Wednesday, July 20, 2011

Destination, Death Row? Fort Hood Shooter Arraigned Today

He who becomes compassionate to the cruel will ultimately become cruel to the compassionate.
~ ancient Hebrew adage 

His crimes sound almost cut and dried in news reports, like that in the NY Times: "Major Hasan has been charged with 13 counts of premeditated murder and 32 counts of attempted premeditated murder."

At his military Article 32 hearing (roughly equivalent to a civilian grand jury hearing) held last November at Fort Hood, people who were the victims of the shooter's attempted murder didn't find them so:

And neither did those who also mourn the unborn baby of Private Francheska Velez, who also was murdered that day.

At today's arraignment, Nidal Malik Hasan's trial date was set for March 5, 2012.

Also at today's arraignment, Hasan announced that he had changed his defense team of lawyers by "releasing" his sole civilian lawyer, John P. Galligan, a retired Army colonel and military judge, who holds that Hasan can't receive a fair trial at Fort Hood. Perhaps Hasan would like to meet those 72 virgins as soon as possible.
The NY Times has reported:
If convicted, Major Hasan will join a handful of other men on the military’s death row, at Fort Leavenworth, Kan. Although the Supreme Court upheld the constitutionality of capital punishment in the military in 1996, military executions are rare. The last time the military carried out a death penalty sentence was on April 13, 1961, when John A. Bennett, a 26-year-old Army private convicted of the rape and attempted murder of an 11-year-old Austrian girl, was hanged at Fort Leavenworth.
I hope the military manages to hold onto Hasan. Under the current administration, this country's jailers--both military and civilian--aren't having much luck holding on to terrorist murderers and their accomplices. Take, for example, the releases of:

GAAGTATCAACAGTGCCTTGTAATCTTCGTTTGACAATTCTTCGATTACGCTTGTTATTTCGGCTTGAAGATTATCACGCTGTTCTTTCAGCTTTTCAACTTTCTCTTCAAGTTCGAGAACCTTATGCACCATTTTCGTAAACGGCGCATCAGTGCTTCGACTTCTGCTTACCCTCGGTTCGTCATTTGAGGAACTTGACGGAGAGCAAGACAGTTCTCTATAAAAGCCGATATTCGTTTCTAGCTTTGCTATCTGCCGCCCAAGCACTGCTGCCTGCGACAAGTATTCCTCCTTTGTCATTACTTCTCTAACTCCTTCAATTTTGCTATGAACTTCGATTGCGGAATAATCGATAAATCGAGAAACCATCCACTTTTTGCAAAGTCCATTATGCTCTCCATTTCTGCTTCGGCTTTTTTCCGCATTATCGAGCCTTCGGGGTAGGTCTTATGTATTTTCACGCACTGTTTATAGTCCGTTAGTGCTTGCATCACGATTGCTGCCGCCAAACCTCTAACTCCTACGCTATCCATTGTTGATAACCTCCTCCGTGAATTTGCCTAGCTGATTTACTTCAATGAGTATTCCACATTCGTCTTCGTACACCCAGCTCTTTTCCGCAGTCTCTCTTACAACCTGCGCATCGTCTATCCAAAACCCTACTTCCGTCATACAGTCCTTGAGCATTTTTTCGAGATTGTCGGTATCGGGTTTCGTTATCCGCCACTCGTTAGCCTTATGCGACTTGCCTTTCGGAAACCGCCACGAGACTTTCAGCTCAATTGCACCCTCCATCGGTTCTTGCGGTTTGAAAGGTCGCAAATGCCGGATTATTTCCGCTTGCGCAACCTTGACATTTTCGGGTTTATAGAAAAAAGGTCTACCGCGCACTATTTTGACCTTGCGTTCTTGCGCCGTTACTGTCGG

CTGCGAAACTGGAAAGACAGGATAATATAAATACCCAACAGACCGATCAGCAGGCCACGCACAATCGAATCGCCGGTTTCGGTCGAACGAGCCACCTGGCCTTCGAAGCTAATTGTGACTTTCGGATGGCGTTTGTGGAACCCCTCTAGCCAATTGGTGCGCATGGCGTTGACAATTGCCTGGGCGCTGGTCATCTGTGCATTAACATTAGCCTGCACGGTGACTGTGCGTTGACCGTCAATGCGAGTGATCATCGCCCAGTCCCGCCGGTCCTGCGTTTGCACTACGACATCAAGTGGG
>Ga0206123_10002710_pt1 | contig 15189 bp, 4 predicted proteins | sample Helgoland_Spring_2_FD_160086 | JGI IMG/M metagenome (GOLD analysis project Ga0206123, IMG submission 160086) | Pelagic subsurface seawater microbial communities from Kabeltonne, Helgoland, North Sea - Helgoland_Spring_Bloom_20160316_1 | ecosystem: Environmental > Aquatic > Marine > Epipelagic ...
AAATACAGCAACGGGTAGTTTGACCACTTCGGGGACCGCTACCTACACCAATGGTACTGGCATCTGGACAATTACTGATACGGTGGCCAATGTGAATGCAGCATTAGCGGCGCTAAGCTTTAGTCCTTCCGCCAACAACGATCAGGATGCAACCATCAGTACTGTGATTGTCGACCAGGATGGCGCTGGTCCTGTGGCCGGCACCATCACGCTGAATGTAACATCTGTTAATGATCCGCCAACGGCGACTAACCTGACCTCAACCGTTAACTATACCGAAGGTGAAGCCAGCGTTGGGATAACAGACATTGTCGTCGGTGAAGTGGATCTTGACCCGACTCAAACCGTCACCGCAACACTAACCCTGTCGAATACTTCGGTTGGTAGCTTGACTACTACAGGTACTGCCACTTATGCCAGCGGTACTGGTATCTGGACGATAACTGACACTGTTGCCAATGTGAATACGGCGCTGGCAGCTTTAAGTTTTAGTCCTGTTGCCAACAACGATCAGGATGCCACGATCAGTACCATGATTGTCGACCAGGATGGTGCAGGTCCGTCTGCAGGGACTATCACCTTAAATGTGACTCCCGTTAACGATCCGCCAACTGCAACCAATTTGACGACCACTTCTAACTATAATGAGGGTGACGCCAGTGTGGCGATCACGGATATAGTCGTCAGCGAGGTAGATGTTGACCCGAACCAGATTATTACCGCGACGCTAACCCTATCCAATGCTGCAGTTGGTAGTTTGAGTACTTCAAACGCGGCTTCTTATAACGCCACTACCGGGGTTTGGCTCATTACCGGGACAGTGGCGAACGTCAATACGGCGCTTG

• Abd al-Rahim al-Nashiri, mastermind of the suicide bomb attack on the USS Cole that killed 17 American sailors and injured 39 others;
  • Ahmed Gailani, killed 224, injured 4,000 at American embassies in Kenya and Tanzania;
  • Abdullah Gulam Rasoul (alias Abdullah Zakir, aka Mullah Abdul Qayam Zakir), head of the reconstituted Taliban in Afghanistan;
  • Abdallah Salih al-Ajmi, bomber and murderer of Iraqi soldiers;
  • Ali al-Shihri, suspected planner of the gruesome massacre of two nurses, an engineer and his wife, and a doctor and his young children.  
That list, which includes about 60 others, will be growing by one if Eric Holder gets his way and succeeds in springing al Qaeda financier and wanna-be assassin Abdurahman Alamoudi from the slammer.

The real victims in all these cases are the victims of the terrorists who have enjoyed the favor of progressive bleeding hearts and the politicians they elect and support.


1 comment:

  1. If he gets anything less than the death penalty, I'm not going to be happy.